⦿ CASE SUMMARY OF:
Raimi Jenyo & Anr v. Akinsanmi Akinreti & Anr ( – SC
by NSA PaulPipAr
– Fatal accidents Act;
– Assessment of damages;
– Infant death;
1. Raimi Jenyo;
2. F. A. Aderemi (Administrators of the Estate of Basiratu Raimi (Deceased)
1. Akinsanmi Akinreti;
2. Nigerian Breweries Ltd.
 NGSC 78;
⦿ LEAD JUDGEMENT DELIVERED BY:
Abdul Ganiyu Olatunji Agbaje. JSC.
* FOR THE APPELLANT
– Chief F.R.A. Williams. S.A.N.
* FOR THE RESPONDENT
– Kayode Sofola. Esq..
⦿ FACT (as relating to the issues)
The plaintiffs, Raimi Jenyo and another, as the Administrators of the Estate of Busari Raimi (deceased child) sued the defendants, Akinsanmi Akinreti and another for the following reliefs:
AND the plaintiffs, as such Administrators as aforesaid, claim against the Defendants and each of them:
(i) N200,000.00 damages under the Fatal Accidents Act, 1961, for the benefit of the said parents of the deceased;
(ii) N400,000.00 Damages under the Civil Liability (Miscellaneous Provisions) Act, 1961, for the benefit of the estate of the deceased.
At paragraph 6(b)(ii) of the Amended Statement of Claim, the particulars of special expenses is shown as follows: (i) Medical Expenses N100.00 (ii) Funeral Expenses: (a) Coffin N20.00 (b) Others N100.00 (iii) Cost of Letters of Administration N29.00 TOTAL N249.00
Pleadings were ordered, filed and exchanged.
The trial judge at the at the end of the trial held that the Plaintiff cannot be awarded under the Fatal Accidents Act and at the same time under the Civil Liability Act; according to the trial judge, such would amount to double compensation. The trial judge made mention that the special damages claimed by the Plaintiffs were not proved. At the end, the trial judge only awarded N25,000 as general damages in favour of the Plaintiffs.
The defendants appealed against the whole of the decision to the Court of Appeal, Lagos Division. That court. coram Ademola, Kutigi and Kolawole. JJ.C.A. in its judgment dated 25th February, 1986 dismissed the defendants’ appeal on the issue of liability and allowed their appeal on the issue of damages. As a result the general damages of N25,000.00 awarded against the defendants in favour of the plaintiffs were reduced to a rather paltry sum of N1,000.00 (one thousand naira).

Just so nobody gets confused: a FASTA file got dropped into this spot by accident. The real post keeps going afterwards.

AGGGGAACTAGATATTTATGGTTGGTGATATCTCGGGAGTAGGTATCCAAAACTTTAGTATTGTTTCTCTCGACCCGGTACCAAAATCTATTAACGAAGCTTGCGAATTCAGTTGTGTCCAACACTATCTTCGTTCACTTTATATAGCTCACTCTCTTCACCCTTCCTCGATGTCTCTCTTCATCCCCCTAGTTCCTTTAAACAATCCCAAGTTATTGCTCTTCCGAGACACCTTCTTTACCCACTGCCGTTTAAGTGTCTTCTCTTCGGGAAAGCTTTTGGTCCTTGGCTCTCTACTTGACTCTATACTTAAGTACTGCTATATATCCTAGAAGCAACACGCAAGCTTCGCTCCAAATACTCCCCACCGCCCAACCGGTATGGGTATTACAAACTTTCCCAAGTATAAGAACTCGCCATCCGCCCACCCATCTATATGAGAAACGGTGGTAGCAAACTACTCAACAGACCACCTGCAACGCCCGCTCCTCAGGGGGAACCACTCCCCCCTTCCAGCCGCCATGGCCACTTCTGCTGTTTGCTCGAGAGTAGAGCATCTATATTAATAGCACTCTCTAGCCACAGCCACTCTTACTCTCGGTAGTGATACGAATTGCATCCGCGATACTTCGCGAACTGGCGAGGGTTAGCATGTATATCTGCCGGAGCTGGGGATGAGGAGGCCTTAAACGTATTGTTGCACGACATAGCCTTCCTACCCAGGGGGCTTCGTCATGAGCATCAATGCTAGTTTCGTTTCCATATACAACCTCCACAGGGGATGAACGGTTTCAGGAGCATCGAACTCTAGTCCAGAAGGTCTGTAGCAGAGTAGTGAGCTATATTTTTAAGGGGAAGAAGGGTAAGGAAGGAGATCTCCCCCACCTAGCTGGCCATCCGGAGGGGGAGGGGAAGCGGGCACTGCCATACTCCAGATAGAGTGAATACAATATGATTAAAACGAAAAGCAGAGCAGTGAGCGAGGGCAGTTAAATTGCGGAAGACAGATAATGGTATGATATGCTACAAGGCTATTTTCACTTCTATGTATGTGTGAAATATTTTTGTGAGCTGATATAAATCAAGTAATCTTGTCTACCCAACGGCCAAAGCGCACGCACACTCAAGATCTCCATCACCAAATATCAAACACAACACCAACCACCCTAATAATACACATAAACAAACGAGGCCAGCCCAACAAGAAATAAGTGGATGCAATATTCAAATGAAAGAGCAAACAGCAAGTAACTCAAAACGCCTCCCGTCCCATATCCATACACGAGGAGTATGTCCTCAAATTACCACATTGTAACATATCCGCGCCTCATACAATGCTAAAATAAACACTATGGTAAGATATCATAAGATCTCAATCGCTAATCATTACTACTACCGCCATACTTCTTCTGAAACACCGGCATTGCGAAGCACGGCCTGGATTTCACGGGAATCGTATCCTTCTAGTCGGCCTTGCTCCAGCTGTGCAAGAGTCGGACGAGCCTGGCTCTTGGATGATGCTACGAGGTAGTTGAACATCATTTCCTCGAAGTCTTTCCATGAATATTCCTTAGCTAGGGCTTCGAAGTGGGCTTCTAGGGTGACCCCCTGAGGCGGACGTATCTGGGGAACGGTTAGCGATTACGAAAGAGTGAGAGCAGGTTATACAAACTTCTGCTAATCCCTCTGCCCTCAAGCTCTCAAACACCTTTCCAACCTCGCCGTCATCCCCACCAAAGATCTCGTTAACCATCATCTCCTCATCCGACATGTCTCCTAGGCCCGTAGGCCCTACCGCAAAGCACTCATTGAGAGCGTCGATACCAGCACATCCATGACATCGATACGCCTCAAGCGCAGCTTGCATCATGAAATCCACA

The Plaintiffs have appealed on the damages to this Supreme Court.
1. Whether on the application of the correct principles relating to measure of damages in a case of this the lower court was right in reducing the damages of N25,000.00 awarded the plaintiff by the trial court drastically to N1,000.00?
⦿ HOLDING & RATIO DECIDENDI
[APPEAL: DISMISSED WITH N500 COST]
1. ISSUE 1 WAS RESOLVED AGAINST THE APPELLANTS BUT IN FAVOUR OF THE RESPONDENTS.
i. Mr. Kayode Sofola has submitted to us that it is the decision in Barnett v. Cohen & Ors. (1921)2 K.B. 461, where the plaintiff therein sued under the Fatal Accidents Act, 1846 (Lord Campbell’s Ac’) as personal representative of his infant son under four years old at the time of his death to recover damages for the death of his son from the in-juries caused by the negligence of the defendants there, that is relevant, here. The deceased infant in the instant case was five years old, at the time of his death. In that case it was held:
“In the present action the plaintiff has not satisfied me that he had a reasonable explanation of pecuniary benefit. His child was under four years old. The boy was subject to all the risks of ill ness, disease, accident and death. His education and upkeep would have been a substantial burden to the plaintiff for many years if he had lived. He might or might not have turned out a useful young man. He would have earned nothing till about sixteen years of age. He might never have aided his father at all. He might have proved a mere expense. I cannot adequately speculate one way or the other, where a claim is made under Lord Campbell’s Act, as it is here, it is not only a question of the expectation of life of the deceased man, but there is also a question of the expectation of the life of the claimant.”
Upon the facts of this case the plaintiff has not proved damage either actual or prospective. His claim is pressed to extinction by the weight of multiplied contingencies. The action therefore fails.
ii. The conclusion I reach therefore on the authorities is that I cannot say the Court of Appeal was wrong in cutting down drastically the damages awarded the plaintiff. The only criticism of the award by the Court of Appeal I can make is that, having regard to the authorities, it is itself too high. However, there is no appeal by the defendants against the award. So I must per-force leave it at that.
Fatal Accident Act, 1961;
Law Reform (Miscellaneous Provisions) Act.1934 (U.K.);
Civil Liability (Miscellaneous Provisions) Act, 1961;
⦿ SOME PROVISION(S)
⦿ RELEVANT CASE(S)
Barnett V. Cohen & Ors. (1921)2 K.B. 461;
⦿ CASE(S) RELATED
⦿ NOTABLE DICTA
In the instant case, all the plaintiffs pleaded in the amended statement of claim is that the life of the deceased had been considerably and abruptly shortened at a tender age “in consequence whereof her said estate and her parents have thereby suffered loss and damage.” There was no evidence of the nature of loss. In fact, the parents did not give evidence at the trial. It was only plaintiffs’ witness 1 who said she and E the deceased had been sent to buy something from the shops when the accident occurred. If one followed the English Act and the case of Cohen (supra), the plaintiff would not be entitled to any damages at all for what we have here cannot be anything but speculative possibility of pecuniary advantage. – Nnamani, JSC. Jenyo v. Akinreti (1990)